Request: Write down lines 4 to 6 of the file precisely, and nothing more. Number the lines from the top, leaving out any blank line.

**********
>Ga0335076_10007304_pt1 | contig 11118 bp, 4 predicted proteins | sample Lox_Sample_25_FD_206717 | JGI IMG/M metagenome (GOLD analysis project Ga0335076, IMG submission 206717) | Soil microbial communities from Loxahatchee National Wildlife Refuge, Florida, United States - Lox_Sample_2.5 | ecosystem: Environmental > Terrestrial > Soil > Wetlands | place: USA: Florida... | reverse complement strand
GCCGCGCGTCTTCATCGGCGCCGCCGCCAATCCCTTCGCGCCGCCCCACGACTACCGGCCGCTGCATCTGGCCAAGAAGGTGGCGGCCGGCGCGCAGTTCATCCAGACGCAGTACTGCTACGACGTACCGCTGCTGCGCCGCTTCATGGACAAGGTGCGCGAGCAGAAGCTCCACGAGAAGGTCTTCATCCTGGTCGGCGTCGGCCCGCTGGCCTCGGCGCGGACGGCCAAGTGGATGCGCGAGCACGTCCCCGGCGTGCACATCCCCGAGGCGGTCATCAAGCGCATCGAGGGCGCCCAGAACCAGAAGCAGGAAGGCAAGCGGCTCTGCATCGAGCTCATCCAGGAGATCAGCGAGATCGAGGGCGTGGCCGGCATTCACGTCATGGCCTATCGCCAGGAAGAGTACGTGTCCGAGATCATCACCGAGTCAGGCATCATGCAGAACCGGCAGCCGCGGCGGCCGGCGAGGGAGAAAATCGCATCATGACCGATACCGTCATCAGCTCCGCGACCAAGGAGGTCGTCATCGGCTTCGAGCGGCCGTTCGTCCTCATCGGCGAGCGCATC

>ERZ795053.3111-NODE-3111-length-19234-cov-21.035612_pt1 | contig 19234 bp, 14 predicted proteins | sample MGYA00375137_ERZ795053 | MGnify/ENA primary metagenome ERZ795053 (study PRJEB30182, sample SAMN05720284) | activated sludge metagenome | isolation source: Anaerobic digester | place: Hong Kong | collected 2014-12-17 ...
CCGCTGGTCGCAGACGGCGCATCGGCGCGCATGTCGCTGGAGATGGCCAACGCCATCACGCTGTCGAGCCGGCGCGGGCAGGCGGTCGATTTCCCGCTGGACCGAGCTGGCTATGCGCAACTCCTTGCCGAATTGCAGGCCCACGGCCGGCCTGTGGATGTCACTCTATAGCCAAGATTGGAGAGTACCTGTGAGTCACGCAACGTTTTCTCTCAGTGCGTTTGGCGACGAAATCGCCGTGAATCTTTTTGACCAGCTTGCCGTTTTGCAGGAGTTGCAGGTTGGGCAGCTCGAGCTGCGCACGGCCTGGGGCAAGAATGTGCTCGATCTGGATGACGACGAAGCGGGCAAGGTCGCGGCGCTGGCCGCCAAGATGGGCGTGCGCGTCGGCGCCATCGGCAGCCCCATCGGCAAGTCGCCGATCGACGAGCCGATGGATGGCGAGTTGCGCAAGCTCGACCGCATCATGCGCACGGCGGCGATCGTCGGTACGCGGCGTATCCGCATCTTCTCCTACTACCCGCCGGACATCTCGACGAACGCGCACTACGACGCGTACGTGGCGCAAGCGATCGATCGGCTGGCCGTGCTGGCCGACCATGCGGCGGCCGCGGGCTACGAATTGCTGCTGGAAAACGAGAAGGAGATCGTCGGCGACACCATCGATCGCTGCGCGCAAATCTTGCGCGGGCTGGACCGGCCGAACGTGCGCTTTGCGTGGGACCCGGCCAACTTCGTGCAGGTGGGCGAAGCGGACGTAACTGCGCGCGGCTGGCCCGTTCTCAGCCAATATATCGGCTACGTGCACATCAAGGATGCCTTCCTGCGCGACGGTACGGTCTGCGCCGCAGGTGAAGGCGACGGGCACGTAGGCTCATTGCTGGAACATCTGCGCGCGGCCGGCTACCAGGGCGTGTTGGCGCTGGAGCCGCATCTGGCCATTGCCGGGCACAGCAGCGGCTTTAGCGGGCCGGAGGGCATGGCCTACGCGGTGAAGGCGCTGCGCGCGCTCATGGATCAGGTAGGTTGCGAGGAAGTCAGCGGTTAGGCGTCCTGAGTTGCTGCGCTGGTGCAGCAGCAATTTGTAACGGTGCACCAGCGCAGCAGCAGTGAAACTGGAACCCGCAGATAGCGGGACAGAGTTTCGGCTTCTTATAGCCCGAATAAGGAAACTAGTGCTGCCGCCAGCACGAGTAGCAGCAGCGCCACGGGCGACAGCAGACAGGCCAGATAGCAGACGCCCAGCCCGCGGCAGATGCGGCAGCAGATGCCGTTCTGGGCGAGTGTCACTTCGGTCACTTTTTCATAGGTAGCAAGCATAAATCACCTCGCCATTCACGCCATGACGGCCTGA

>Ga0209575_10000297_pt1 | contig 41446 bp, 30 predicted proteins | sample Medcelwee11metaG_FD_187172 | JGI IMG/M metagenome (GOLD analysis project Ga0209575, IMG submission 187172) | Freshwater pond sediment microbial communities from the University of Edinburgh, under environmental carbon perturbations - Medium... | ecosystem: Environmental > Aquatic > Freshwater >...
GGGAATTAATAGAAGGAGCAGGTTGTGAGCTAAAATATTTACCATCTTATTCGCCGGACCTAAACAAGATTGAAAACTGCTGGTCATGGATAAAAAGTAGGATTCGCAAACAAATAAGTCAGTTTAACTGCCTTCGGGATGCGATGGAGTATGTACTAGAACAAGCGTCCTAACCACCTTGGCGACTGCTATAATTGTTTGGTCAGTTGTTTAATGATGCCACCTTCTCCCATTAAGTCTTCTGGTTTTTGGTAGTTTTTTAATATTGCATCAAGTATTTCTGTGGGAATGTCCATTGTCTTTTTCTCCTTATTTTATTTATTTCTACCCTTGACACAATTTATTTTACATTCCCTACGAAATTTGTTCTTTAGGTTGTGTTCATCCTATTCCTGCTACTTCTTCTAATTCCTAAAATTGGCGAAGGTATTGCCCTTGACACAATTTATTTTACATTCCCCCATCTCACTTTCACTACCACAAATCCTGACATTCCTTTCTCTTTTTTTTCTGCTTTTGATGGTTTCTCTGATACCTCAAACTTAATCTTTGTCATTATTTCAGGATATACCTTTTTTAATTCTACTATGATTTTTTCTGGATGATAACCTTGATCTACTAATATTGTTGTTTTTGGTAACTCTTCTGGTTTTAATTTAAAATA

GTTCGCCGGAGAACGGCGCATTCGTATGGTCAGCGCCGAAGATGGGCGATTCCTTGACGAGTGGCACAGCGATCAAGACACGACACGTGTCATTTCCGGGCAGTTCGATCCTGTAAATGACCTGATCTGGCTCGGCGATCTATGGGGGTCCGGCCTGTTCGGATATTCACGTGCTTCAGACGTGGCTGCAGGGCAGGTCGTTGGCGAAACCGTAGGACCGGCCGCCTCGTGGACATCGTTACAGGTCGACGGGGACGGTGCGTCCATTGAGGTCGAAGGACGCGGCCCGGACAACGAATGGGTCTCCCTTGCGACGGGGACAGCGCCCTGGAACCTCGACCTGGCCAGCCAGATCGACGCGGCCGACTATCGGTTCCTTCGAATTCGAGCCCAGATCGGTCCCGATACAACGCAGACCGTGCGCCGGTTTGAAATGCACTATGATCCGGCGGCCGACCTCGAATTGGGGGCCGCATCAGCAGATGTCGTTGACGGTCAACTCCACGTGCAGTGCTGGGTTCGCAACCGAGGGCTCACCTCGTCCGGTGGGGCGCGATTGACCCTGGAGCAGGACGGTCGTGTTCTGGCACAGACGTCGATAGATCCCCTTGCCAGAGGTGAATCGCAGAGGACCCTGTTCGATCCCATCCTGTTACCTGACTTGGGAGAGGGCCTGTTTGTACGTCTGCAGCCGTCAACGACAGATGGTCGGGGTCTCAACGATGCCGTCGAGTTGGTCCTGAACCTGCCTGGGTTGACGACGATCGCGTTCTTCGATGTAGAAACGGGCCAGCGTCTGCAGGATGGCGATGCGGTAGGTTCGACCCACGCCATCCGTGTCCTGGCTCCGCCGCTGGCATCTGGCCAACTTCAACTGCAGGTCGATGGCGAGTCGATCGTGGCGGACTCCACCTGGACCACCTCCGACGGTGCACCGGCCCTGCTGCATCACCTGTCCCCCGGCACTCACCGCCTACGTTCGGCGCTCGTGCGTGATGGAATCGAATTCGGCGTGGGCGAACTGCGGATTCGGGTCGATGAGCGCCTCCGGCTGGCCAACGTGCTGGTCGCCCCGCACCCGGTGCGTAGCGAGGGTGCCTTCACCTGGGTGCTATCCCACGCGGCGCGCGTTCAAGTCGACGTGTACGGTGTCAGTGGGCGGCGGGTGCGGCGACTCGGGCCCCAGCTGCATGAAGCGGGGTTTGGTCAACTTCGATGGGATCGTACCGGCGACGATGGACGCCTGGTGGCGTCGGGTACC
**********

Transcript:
CCGCTGGTCGCAGACGGCGCATCGGCGCGCATGTCGCTGGAGATGGCCAACGCCATCACGCTGTCGAGCCGGCGCGGGCAGGCGGTCGATTTCCCGCTGGACCGAGCTGGCTATGCGCAACTCCTTGCCGAATTGCAGGCCCACGGCCGGCCTGTGGATGTCACTCTATAGCCAAGATTGGAGAGTACCTGTGAGTCACGCAACGTTTTCTCTCAGTGCGTTTGGCGACGAAATCGCCGTGAATCTTTTTGACCAGCTTGCCGTTTTGCAGGAGTTGCAGGTTGGGCAGCTCGAGCTGCGCACGGCCTGGGGCAAGAATGTGCTCGATCTGGATGACGACGAAGCGGGCAAGGTCGCGGCGCTGGCCGCCAAGATGGGCGTGCGCGTCGGCGCCATCGGCAGCCCCATCGGCAAGTCGCCGATCGACGAGCCGATGGATGGCGAGTTGCGCAAGCTCGACCGCATCATGCGCACGGCGGCGATCGTCGGTACGCGGCGTATCCGCATCTTCTCCTACTACCCGCCGGACATCTCGACGAACGCGCACTACGACGCGTACGTGGCGCAAGCGATCGATCGGCTGGCCGTGCTGGCCGACCATGCGGCGGCCGCGGGCTACGAATTGCTGCTGGAAAACGAGAAGGAGATCGTCGGCGACACCATCGATCGCTGCGCGCAAATCTTGCGCGGGCTGGACCGGCCGAACGTGCGCTTTGCGTGGGACCCGGCCAACTTCGTGCAGGTGGGCGAAGCGGACGTAACTGCGCGCGGCTGGCCCGTTCTCAGCCAATATATCGGCTACGTGCACATCAAGGATGCCTTCCTGCGCGACGGTACGGTCTGCGCCGCAGGTGAAGGCGACGGGCACGTAGGCTCATTGCTGGAACATCTGCGCGCGGCCGGCTACCAGGGCGTGTTGGCGCTGGAGCCGCATCTGGCCATTGCCGGGCACAGCAGCGGCTTTAGCGGGCCGGAGGGCATGGCCTACGCGGTGAAGGCGCTGCGCGCGCTCATGGATCAGGTAGGTTGCGAGGAAGTCAGCGGTTAGGCGTCCTGAGTTGCTGCGCTGGTGCAGCAGCAATTTGTAACGGTGCACCAGCGCAGCAGCAGTGAAACTGGAACCCGCAGATAGCGGGACAGAGTTTCGGCTTCTTATAGCCCGAATAAGGAAACTAGTGCTGCCGCCAGCACGAGTAGCAGCAGCGCCACGGGCGACAGCAGACAGGCCAGATAGCAGACGCCCAGCCCGCGGCAGATGCGGCAGCAGATGCCGTTCTGGGCGAGTGTCACTTCGGTCACTTTTTCATAGGTAGCAAGCATAAATCACCTCGCCATTCACGCCATGACGGCCTGA

>Ga0209575_10000297_pt1 | contig 41446 bp, 30 predicted proteins | sample Medcelwee11metaG_FD_187172 | JGI IMG/M metagenome (GOLD analysis project Ga0209575, IMG submission 187172) | Freshwater pond sediment microbial communities from the University of Edinburgh, under environmental carbon perturbations - Medium... | ecosystem: Environmental > Aquatic > Freshwater >...
GGGAATTAATAGAAGGAGCAGGTTGTGAGCTAAAATATTTACCATCTTATTCGCCGGACCTAAACAAGATTGAAAACTGCTGGTCATGGATAAAAAGTAGGATTCGCAAACAAATAAGTCAGTTTAACTGCCTTCGGGATGCGATGGAGTATGTACTAGAACAAGCGTCCTAACCACCTTGGCGACTGCTATAATTGTTTGGTCAGTTGTTTAATGATGCCACCTTCTCCCATTAAGTCTTCTGGTTTTTGGTAGTTTTTTAATATTGCATCAAGTATTTCTGTGGGAATGTCCATTGTCTTTTTCTCCTTATTTTATTTATTTCTACCCTTGACACAATTTATTTTACATTCCCTACGAAATTTGTTCTTTAGGTTGTGTTCATCCTATTCCTGCTACTTCTTCTAATTCCTAAAATTGGCGAAGGTATTGCCCTTGACACAATTTATTTTACATTCCCCCATCTCACTTTCACTACCACAAATCCTGACATTCCTTTCTCTTTTTTTTCTGCTTTTGATGGTTTCTCTGATACCTCAAACTTAATCTTTGTCATTATTTCAGGATATACCTTTTTTAATTCTACTATGATTTTTTCTGGATGATAACCTTGATCTACTAATATTGTTGTTTTTGGTAACTCTTCTGGTTTTAATTTAAAATA